Valerian in Roman Biography

Va-le'ri-an [ Lat. Vai.eria'nus, (Puhlius Licinius;) Fr. Valerien, vS'la're^N'] succeeded vEmilianus as Emperor of Rome in 253 A.D., and appointed his son Gallienus his colleague. The empire was soon after invaded by the Goths and other barbarous tribes, and by Sapor, (Shapoor,) King of Persia, who defeated the Romans near Kdessa in 260 and took Valerian prisoner. He was treated in the most insulting manner by his captor, who is said to have placed his foot upon him when he mounted his horse. He died in Persia about 268 A. I)., and was succeeded by his son Gallienus. See Aurklius Victor, "De Csesaribus;" Tillbmont, "Histoire des Empereurs."

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Valerian in Wikipedia

Publius Licinius Valerianus[1] (193/195/200 – 260 or 264), commonly known as Valerian or Valerian the Elder, was Roman Emperor from 253 to 260. He was taken captive by Persian king Shapur I after the Battle of Edessa, becoming the only emperor to do so and causing wide range instability across the empire. Life - Origins and rise to power - Unlike the majority of the pretenders during the Crisis of the Third Century, Valerian was of a noble and traditional senatorial family. Details of his early life are elusive, but for his marriage to Egnatia Mariniana, who gave him two sons: later emperor Publius Licinius Egnatius Gallienus and Valerianus Minor.[citation needed] He was Consul for the first time either before 238 as a Suffectus or in 238 as an Ordinarius. In 238 he was princeps senatus, and Gordian I negotiated through him for Senatorial acknowledgement for his claim as emperor. In 251, when Decius revived the censorship with legislative and executive powers so extensive that it practically embraced the civil authority of the emperor, Valerian was chosen censor by the Senate, though he declined to accept the post. Under Decius he was nominated governor of the Rhine provinces of Noricum and Raetia and retained the confidence of his successor, Trebonianus Gallus, who asked him for reinforcements to quell the rebellion of Aemilianus in 253. Valerian headed south, but was too late: Gallus' own troops had killed him and joined Aemilianus before his arrival. The Raetian soldiers then proclaimed Valerian emperor and continued their march towards Rome. At the time of his arrival in September or October, Aemilianus' legions defected, killing him and proclaiming Valerian emperor. In Rome, the Senate quickly acknowledged him, not only for fear of reprisals, but also because he was one of their own...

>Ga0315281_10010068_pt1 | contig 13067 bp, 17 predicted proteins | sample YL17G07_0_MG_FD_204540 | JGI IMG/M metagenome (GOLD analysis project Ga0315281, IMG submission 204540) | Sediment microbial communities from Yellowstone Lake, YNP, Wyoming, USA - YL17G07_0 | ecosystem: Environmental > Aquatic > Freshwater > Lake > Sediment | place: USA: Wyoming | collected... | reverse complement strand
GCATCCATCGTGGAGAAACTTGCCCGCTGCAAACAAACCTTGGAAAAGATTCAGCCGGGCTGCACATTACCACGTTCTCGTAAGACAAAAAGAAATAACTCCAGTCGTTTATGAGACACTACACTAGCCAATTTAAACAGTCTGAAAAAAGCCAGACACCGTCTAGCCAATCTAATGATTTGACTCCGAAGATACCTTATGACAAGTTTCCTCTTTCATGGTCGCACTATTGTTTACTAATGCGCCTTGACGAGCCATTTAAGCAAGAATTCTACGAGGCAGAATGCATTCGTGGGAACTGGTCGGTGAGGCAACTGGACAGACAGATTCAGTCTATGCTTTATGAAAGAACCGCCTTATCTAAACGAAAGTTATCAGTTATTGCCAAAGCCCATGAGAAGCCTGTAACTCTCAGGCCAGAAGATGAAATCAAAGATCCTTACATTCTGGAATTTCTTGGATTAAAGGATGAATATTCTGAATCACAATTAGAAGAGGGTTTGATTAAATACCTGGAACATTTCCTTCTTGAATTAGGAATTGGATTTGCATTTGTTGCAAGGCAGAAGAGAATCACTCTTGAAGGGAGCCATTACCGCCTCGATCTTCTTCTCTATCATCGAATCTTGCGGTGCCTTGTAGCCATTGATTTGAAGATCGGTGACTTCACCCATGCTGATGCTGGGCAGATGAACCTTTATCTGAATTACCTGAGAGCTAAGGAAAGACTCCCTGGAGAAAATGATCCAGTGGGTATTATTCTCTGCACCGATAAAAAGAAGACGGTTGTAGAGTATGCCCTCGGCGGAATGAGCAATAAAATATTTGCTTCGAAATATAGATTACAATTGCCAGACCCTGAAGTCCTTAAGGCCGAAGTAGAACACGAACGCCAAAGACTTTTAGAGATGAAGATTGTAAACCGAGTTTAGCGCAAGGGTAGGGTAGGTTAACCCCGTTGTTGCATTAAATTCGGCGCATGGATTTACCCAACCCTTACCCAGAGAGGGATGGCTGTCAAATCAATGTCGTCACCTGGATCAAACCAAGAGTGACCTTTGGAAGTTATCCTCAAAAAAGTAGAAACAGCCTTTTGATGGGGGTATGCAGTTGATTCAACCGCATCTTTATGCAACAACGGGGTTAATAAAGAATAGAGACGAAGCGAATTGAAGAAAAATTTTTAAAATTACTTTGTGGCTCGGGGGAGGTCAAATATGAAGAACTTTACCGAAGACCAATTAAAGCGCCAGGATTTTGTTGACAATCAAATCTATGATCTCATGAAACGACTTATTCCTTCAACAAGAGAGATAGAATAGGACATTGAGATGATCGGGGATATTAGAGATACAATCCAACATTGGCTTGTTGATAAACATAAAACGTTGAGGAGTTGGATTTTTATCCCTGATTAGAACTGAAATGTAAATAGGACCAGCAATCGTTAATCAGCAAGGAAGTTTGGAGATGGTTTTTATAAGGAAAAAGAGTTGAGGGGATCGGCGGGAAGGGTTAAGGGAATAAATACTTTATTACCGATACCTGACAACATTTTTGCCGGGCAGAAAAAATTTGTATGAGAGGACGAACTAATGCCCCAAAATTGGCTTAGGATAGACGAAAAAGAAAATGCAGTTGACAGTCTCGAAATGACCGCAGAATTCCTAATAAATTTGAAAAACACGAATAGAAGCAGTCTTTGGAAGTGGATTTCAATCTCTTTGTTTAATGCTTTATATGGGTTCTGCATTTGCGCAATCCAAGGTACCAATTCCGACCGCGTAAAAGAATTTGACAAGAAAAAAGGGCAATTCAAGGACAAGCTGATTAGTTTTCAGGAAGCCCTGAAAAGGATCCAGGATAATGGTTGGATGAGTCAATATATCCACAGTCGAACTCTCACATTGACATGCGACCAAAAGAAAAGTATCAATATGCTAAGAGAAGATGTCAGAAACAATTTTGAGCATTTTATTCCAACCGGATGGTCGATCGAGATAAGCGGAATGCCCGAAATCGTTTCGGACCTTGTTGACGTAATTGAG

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Valeriānus in Harpers Dictionary of Classical Antiquities

P. Licinius, a Roman emperor, A.D. 253-260. He was entrapped into a conference by the Persians, taken prisoner (260 A.D.) by Sapor, and passed the remainder of his life in captivity, subjected to every insult which Oriental cruelty could devise. His skin was stuffed after his death and hung in one of the Persian temples for many years.

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